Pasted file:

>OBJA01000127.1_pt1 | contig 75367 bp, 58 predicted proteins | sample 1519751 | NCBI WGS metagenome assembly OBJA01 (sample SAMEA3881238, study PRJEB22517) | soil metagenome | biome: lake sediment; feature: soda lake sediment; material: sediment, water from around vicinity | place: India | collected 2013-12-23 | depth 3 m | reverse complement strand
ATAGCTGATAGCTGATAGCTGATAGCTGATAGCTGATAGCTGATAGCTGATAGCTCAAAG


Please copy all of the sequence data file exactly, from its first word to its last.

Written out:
>OBJA01000127.1_pt1 | contig 75367 bp, 58 predicted proteins | sample 1519751 | NCBI WGS metagenome assembly OBJA01 (sample SAMEA3881238, study PRJEB22517) | soil metagenome | biome: lake sediment; feature: soda lake sediment; material: sediment, water from around vicinity | place: India | collected 2013-12-23 | depth 3 m | reverse complement strand
ATAGCTGATAGCTGATAGCTGATAGCTGATAGCTGATAGCTGATAGCTGATAGCTCAAAG